The church of Saint Peter is one of the most ancient churches of the Pistoian countryside. The first informations about it are dated back to the XII century. The current shape is the result of the transformations and expansions of 1759, which altered the original Romanesque nucleus. The structure of the eighteenth-century rectory is on the south wall, where we can see the current courtyard, heritage of the medieval cloister of the collegiate church.
Inside the parish church there is a sixteenth-century painting about the ‘Assumption of the Virgin between Saints Peter, Thomas, John the Baptist and Leonard’ by an anonymous painter from Pistoia. The Virgin offers St. Thomas her Girdle (venerated in the Cathedral of Prato). Saint John the Baptist points to Madonna and turns his gaze towards the outside of the painting; Saint Leonard, patron saint of prisoners, as indicated by the chain, his attribute, is next to him.
There is also an important Agati-Tronci organ, already restored in 1898 and subjected to further restoration in 1985.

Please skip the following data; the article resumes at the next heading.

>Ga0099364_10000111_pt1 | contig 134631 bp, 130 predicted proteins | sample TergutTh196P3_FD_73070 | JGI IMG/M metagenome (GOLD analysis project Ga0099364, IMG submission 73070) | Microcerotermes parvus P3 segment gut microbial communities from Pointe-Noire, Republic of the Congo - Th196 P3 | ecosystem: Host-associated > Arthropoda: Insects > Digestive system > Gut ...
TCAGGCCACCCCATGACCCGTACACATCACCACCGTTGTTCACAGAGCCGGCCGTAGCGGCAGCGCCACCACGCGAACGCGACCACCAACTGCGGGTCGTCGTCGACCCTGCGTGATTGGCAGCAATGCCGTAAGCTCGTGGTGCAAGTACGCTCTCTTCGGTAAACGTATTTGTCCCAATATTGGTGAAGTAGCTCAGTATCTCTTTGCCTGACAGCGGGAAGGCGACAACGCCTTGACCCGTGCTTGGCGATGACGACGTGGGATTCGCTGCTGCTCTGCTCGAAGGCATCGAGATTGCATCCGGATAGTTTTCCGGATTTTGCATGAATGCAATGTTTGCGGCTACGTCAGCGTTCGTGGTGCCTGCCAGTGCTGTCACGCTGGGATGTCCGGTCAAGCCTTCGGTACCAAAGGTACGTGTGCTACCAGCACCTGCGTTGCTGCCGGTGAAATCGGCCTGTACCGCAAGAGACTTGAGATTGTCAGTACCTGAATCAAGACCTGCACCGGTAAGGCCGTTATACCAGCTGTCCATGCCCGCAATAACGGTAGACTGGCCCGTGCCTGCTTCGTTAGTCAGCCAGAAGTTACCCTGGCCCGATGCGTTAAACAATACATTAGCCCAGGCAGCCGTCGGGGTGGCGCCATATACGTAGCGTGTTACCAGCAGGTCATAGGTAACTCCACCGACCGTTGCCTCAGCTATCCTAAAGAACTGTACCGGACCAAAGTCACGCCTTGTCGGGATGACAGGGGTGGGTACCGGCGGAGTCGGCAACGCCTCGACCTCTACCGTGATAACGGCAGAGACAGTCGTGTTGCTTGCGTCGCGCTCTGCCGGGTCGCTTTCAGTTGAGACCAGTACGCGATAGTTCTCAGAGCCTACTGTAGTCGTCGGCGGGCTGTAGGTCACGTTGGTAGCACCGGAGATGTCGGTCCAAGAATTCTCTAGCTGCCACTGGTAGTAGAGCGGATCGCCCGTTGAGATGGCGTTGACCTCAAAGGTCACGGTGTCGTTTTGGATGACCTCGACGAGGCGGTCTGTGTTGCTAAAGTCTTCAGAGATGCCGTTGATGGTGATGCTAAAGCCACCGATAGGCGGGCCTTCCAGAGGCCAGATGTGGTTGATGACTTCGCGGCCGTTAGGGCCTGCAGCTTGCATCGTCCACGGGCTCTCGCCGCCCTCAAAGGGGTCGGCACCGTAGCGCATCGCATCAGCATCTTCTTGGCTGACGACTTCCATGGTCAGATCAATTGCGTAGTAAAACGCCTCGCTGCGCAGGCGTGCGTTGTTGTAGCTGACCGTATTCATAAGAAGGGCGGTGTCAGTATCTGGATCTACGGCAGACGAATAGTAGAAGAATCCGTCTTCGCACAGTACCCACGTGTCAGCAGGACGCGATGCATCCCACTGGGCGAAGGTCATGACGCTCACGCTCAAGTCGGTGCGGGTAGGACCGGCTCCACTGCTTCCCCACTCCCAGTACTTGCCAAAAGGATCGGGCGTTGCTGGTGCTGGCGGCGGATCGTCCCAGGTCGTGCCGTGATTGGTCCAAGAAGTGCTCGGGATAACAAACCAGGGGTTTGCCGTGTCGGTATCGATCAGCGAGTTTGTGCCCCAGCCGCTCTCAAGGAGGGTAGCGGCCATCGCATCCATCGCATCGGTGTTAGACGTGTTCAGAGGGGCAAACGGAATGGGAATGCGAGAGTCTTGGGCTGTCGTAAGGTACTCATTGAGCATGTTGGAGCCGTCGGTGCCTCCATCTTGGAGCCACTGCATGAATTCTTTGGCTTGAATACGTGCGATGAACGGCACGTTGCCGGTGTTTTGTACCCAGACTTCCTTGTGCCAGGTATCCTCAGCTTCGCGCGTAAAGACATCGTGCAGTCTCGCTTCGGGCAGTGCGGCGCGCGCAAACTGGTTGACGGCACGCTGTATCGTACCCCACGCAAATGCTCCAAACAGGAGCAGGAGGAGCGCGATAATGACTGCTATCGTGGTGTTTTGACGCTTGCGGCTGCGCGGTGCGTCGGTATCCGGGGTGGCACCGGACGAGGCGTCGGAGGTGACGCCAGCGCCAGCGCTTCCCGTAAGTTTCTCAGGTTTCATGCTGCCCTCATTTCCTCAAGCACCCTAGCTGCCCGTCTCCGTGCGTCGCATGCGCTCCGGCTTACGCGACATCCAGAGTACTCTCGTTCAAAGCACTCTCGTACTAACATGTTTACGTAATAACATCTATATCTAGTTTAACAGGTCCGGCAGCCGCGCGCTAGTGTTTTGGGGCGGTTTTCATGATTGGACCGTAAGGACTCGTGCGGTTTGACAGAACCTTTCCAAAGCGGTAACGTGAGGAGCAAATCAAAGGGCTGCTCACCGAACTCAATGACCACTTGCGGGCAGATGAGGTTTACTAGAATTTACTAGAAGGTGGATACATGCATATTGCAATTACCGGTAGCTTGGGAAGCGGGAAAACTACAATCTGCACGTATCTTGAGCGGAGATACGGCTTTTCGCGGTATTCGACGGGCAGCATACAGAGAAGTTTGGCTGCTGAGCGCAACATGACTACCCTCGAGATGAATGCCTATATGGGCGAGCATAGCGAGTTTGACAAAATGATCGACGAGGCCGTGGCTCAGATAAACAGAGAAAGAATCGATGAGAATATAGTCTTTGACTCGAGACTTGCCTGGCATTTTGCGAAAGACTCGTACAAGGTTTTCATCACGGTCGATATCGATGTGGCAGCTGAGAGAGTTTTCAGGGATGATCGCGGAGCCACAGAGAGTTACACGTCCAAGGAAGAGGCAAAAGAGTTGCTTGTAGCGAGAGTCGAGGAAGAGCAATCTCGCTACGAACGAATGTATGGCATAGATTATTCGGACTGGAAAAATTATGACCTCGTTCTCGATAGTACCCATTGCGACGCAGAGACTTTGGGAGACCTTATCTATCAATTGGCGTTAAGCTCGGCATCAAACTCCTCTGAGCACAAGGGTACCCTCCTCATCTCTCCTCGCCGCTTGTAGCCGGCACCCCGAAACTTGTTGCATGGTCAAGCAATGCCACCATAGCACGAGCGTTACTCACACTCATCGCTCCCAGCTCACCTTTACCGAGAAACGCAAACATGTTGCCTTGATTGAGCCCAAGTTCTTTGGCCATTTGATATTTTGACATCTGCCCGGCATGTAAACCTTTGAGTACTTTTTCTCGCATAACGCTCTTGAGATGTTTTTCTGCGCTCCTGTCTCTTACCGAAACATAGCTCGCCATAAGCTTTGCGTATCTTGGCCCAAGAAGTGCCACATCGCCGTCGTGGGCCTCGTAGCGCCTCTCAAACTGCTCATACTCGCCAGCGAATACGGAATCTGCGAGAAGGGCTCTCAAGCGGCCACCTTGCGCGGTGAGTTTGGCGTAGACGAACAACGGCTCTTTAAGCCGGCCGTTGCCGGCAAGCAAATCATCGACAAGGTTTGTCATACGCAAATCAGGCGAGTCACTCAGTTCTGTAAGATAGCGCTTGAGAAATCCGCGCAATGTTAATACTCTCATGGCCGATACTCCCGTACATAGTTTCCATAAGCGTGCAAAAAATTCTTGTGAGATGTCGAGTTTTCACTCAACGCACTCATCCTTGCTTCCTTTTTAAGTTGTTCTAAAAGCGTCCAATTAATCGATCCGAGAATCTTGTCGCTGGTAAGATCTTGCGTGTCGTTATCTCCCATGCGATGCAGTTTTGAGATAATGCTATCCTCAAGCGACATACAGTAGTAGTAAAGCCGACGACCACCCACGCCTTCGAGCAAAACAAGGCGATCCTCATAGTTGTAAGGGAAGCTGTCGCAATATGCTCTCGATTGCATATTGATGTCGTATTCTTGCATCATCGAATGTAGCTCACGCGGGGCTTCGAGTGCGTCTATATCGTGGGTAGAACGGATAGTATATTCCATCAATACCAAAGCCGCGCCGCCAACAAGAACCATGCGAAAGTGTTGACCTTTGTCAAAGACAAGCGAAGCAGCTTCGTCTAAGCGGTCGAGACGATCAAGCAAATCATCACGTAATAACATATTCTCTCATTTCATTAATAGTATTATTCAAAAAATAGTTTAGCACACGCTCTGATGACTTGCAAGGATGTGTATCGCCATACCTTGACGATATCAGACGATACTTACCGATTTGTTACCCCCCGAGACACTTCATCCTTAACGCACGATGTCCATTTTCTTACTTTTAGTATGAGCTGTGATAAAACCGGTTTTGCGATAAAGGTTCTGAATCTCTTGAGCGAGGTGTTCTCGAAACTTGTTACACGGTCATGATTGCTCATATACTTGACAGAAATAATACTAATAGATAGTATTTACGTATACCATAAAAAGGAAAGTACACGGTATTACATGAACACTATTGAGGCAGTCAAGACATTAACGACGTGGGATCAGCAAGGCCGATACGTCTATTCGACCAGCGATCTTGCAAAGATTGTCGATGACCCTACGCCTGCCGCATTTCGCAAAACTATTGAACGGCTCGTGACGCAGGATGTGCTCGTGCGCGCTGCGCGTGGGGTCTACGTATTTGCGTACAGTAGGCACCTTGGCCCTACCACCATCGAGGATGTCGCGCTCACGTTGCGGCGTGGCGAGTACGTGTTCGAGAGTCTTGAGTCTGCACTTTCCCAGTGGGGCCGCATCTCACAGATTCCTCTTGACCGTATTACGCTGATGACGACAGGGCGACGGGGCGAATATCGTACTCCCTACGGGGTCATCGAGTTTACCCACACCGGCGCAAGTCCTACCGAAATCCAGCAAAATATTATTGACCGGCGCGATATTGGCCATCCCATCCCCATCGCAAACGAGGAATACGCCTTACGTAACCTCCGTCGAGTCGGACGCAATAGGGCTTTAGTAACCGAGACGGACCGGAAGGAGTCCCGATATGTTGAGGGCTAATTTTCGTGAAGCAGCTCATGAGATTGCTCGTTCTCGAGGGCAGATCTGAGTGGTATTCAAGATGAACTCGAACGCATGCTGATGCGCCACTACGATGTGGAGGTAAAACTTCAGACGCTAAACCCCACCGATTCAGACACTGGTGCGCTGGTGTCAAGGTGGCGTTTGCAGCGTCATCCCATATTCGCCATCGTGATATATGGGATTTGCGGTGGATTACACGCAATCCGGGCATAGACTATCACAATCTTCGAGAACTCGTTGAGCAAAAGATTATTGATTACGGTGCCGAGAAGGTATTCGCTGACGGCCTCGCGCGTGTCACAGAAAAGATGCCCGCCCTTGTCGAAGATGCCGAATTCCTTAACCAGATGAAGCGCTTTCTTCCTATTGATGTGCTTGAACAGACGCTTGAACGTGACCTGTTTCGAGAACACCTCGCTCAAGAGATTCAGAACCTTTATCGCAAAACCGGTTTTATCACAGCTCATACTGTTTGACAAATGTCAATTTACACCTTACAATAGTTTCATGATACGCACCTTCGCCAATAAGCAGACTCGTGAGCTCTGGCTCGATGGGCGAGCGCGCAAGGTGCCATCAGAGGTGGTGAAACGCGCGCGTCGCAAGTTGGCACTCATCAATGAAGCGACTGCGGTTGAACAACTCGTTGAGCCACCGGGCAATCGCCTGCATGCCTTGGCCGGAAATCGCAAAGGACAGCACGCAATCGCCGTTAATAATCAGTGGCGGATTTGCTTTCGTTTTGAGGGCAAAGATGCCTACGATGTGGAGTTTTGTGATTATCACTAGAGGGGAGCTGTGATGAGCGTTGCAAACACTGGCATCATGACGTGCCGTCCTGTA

The most interesting artwork is the ‘Sacred Conversation with Saints Peter, Sebastian, Cosmas and Sylvester’, painted by Leonardo Malatesta from Pistoia between 1518 and 1521. The altarpiece was commissioned by the Opera di S. Pietro for the main altar of the church and it was then removed from there and placed on the left altar. On the right, in the foreground, Saint Sylvester is depicted followed by Saint Cosmas. The presence of Pope San Silvestro is linked to the cult of Lent or wolf fasting, that is, the ancient custom of fasting on the last day of the year linked to the arrival of the wolves and bears that descended into the plains from Montalbano in the winter to feed themselves. Saint Sylvester, Pope from 314 to 335, ordered fasting to be observed on certain days of the year. According to the miracle reported by Jacopo da Voragine, Saint Peter appeared to Sylvester before meeting the dragon, showing him how to tame the ferocious beast and inviting him, once the task was completed, to eat the bread he had prepared for him. The custom of fasting was observed by the inhabitants of the area until 1586, when it was indicated as a practice linked to superstition.